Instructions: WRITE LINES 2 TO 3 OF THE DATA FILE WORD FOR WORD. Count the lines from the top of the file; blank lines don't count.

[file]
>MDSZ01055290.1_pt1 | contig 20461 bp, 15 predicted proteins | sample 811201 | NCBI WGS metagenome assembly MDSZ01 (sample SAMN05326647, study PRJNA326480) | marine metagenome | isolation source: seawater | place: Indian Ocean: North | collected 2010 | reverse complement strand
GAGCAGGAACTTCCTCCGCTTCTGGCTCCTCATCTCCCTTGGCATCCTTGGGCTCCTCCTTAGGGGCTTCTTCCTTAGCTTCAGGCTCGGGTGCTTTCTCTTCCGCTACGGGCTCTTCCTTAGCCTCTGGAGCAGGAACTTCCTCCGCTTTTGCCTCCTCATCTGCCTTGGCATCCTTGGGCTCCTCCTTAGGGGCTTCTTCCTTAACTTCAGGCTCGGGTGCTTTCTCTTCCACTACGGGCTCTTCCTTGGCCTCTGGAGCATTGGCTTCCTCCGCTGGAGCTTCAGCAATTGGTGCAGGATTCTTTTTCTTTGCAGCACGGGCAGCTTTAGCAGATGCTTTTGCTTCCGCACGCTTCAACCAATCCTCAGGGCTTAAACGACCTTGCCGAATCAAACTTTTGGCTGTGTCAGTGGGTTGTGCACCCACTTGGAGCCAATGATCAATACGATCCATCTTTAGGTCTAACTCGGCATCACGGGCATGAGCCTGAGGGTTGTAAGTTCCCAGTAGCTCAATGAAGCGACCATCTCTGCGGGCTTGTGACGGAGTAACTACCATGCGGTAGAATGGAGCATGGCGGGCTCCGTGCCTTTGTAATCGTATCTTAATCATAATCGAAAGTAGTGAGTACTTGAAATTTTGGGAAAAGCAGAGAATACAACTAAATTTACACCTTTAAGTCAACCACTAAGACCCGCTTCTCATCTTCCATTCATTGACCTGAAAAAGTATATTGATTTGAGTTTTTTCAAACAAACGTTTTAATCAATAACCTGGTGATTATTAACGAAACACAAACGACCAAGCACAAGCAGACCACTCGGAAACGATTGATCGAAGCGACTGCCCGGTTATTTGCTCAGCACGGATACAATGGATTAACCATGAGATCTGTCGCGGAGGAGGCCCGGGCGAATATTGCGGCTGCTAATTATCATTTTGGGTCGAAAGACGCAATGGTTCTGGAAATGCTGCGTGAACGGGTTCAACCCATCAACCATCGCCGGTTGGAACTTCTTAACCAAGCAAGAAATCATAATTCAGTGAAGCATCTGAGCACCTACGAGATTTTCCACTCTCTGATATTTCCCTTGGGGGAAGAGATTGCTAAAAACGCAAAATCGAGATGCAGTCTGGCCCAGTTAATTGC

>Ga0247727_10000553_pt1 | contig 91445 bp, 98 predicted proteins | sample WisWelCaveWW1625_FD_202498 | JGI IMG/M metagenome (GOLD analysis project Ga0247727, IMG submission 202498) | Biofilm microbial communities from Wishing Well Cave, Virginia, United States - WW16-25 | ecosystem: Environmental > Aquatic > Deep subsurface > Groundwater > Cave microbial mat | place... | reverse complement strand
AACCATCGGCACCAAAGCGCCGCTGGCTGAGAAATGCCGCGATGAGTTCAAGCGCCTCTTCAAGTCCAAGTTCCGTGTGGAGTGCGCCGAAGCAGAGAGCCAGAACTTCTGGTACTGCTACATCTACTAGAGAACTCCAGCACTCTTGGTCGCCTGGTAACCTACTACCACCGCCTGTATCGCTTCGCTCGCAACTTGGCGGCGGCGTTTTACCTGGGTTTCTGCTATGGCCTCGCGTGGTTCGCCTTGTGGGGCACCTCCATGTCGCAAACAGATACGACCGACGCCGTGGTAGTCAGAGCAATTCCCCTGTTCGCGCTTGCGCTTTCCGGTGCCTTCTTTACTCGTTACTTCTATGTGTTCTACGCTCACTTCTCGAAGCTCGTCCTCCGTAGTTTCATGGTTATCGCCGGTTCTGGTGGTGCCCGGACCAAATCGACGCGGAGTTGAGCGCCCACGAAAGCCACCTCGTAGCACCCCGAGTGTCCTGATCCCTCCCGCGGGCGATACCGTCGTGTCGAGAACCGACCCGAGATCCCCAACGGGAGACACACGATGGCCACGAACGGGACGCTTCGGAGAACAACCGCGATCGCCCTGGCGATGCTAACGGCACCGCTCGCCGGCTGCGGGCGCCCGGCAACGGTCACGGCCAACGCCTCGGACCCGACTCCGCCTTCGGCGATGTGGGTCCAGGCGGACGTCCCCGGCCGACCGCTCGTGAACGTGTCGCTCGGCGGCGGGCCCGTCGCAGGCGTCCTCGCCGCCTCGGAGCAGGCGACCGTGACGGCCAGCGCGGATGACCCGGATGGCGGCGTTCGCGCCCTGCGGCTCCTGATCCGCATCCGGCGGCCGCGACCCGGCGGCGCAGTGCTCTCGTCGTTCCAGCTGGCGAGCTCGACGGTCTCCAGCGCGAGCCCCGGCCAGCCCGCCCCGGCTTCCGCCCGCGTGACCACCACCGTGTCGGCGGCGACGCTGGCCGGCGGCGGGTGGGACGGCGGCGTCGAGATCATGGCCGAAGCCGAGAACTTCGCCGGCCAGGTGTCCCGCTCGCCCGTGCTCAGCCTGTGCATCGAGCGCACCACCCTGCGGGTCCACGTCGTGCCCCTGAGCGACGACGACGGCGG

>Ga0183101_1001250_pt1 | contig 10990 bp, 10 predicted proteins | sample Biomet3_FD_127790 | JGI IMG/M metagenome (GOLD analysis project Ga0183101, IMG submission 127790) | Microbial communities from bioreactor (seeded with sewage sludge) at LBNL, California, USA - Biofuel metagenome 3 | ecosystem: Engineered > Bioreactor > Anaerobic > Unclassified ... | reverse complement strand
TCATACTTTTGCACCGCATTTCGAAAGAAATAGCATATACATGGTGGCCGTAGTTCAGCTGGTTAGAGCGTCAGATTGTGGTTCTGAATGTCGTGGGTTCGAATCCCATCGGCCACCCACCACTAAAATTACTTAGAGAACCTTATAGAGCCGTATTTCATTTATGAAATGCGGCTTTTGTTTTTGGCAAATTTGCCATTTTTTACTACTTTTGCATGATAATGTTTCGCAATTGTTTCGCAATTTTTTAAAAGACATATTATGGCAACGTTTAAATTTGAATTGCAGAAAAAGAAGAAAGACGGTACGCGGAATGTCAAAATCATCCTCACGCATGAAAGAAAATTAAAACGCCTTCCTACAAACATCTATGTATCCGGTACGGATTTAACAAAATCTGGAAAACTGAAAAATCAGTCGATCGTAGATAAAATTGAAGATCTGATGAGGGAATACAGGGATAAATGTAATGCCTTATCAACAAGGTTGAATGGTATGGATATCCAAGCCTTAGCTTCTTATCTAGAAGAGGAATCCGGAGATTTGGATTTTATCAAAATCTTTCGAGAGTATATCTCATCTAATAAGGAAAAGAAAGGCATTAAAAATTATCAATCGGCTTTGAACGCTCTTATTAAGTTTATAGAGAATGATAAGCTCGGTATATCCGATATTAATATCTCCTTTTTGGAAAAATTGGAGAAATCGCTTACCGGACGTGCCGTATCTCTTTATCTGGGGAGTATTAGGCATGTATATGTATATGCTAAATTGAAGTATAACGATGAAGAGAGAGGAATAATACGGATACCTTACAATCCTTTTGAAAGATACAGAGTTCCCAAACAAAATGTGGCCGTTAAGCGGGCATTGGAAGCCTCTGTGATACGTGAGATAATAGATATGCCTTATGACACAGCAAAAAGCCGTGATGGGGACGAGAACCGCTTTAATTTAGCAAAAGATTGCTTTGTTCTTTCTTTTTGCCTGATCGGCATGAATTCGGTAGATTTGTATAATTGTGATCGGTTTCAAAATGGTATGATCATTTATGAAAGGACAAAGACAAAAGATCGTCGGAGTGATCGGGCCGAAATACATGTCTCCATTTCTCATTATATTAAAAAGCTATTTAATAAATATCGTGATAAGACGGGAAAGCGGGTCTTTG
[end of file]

GAGCAGGAACTTCCTCCGCTTCTGGCTCCTCATCTCCCTTGGCATCCTTGGGCTCCTCCTTAGGGGCTTCTTCCTTAGCTTCAGGCTCGGGTGCTTTCTCTTCCGCTACGGGCTCTTCCTTAGCCTCTGGAGCAGGAACTTCCTCCGCTTTTGCCTCCTCATCTGCCTTGGCATCCTTGGGCTCCTCCTTAGGGGCTTCTTCCTTAACTTCAGGCTCGGGTGCTTTCTCTTCCACTACGGGCTCTTCCTTGGCCTCTGGAGCATTGGCTTCCTCCGCTGGAGCTTCAGCAATTGGTGCAGGATTCTTTTTCTTTGCAGCACGGGCAGCTTTAGCAGATGCTTTTGCTTCCGCACGCTTCAACCAATCCTCAGGGCTTAAACGACCTTGCCGAATCAAACTTTTGGCTGTGTCAGTGGGTTGTGCACCCACTTGGAGCCAATGATCAATACGATCCATCTTTAGGTCTAACTCGGCATCACGGGCATGAGCCTGAGGGTTGTAAGTTCCCAGTAGCTCAATGAAGCGACCATCTCTGCGGGCTTGTGACGGAGTAACTACCATGCGGTAGAATGGAGCATGGCGGGCTCCGTGCCTTTGTAATCGTATCTTAATCATAATCGAAAGTAGTGAGTACTTGAAATTTTGGGAAAAGCAGAGAATACAACTAAATTTACACCTTTAAGTCAACCACTAAGACCCGCTTCTCATCTTCCATTCATTGACCTGAAAAAGTATATTGATTTGAGTTTTTTCAAACAAACGTTTTAATCAATAACCTGGTGATTATTAACGAAACACAAACGACCAAGCACAAGCAGACCACTCGGAAACGATTGATCGAAGCGACTGCCCGGTTATTTGCTCAGCACGGATACAATGGATTAACCATGAGATCTGTCGCGGAGGAGGCCCGGGCGAATATTGCGGCTGCTAATTATCATTTTGGGTCGAAAGACGCAATGGTTCTGGAAATGCTGCGTGAACGGGTTCAACCCATCAACCATCGCCGGTTGGAACTTCTTAACCAAGCAAGAAATCATAATTCAGTGAAGCATCTGAGCACCTACGAGATTTTCCACTCTCTGATATTTCCCTTGGGGGAAGAGATTGCTAAAAACGCAAAATCGAGATGCAGTCTGGCCCAGTTAATTGC

>Ga0247727_10000553_pt1 | contig 91445 bp, 98 predicted proteins | sample WisWelCaveWW1625_FD_202498 | JGI IMG/M metagenome (GOLD analysis project Ga0247727, IMG submission 202498) | Biofilm microbial communities from Wishing Well Cave, Virginia, United States - WW16-25 | ecosystem: Environmental > Aquatic > Deep subsurface > Groundwater > Cave microbial mat | place... | reverse complement strand